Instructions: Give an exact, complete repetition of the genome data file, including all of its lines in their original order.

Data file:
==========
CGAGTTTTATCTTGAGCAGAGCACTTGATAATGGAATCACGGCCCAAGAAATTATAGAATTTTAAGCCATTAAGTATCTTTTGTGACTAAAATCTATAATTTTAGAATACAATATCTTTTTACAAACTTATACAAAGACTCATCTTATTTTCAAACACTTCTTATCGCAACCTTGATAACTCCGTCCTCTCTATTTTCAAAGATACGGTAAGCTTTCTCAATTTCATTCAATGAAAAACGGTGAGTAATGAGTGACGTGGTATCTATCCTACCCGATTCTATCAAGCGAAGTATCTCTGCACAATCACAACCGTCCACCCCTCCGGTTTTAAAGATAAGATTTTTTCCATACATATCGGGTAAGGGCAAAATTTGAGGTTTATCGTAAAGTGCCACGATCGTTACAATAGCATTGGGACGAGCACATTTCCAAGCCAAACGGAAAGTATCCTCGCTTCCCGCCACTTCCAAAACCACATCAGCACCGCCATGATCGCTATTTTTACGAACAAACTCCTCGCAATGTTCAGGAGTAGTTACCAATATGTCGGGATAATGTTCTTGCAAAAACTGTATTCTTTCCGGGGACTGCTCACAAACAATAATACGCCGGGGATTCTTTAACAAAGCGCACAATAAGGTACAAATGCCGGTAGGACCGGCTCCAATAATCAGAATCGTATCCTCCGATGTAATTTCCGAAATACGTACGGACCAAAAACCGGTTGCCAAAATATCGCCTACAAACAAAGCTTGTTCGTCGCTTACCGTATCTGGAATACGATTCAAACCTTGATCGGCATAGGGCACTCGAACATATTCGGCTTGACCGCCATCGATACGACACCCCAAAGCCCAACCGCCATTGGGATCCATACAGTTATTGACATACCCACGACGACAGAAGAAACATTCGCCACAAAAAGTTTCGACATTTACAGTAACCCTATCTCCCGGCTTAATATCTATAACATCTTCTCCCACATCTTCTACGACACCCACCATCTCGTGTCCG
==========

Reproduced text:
CGAGTTTTATCTTGAGCAGAGCACTTGATAATGGAATCACGGCCCAAGAAATTATAGAATTTTAAGCCATTAAGTATCTTTTGTGACTAAAATCTATAATTTTAGAATACAATATCTTTTTACAAACTTATACAAAGACTCATCTTATTTTCAAACACTTCTTATCGCAACCTTGATAACTCCGTCCTCTCTATTTTCAAAGATACGGTAAGCTTTCTCAATTTCATTCAATGAAAAACGGTGAGTAATGAGTGACGTGGTATCTATCCTACCCGATTCTATCAAGCGAAGTATCTCTGCACAATCACAACCGTCCACCCCTCCGGTTTTAAAGATAAGATTTTTTCCATACATATCGGGTAAGGGCAAAATTTGAGGTTTATCGTAAAGTGCCACGATCGTTACAATAGCATTGGGACGAGCACATTTCCAAGCCAAACGGAAAGTATCCTCGCTTCCCGCCACTTCCAAAACCACATCAGCACCGCCATGATCGCTATTTTTACGAACAAACTCCTCGCAATGTTCAGGAGTAGTTACCAATATGTCGGGATAATGTTCTTGCAAAAACTGTATTCTTTCCGGGGACTGCTCACAAACAATAATACGCCGGGGATTCTTTAACAAAGCGCACAATAAGGTACAAATGCCGGTAGGACCGGCTCCAATAATCAGAATCGTATCCTCCGATGTAATTTCCGAAATACGTACGGACCAAAAACCGGTTGCCAAAATATCGCCTACAAACAAAGCTTGTTCGTCGCTTACCGTATCTGGAATACGATTCAAACCTTGATCGGCATAGGGCACTCGAACATATTCGGCTTGACCGCCATCGATACGACACCCCAAAGCCCAACCGCCATTGGGATCCATACAGTTATTGACATACCCACGACGACAGAAGAAACATTCGCCACAAAAAGTTTCGACATTTACAGTAACCCTATCTCCCGGCTTAATATCTATAACATCTTCTCCCACATCTTCTACGACACCCACCATCTCGTGTCCG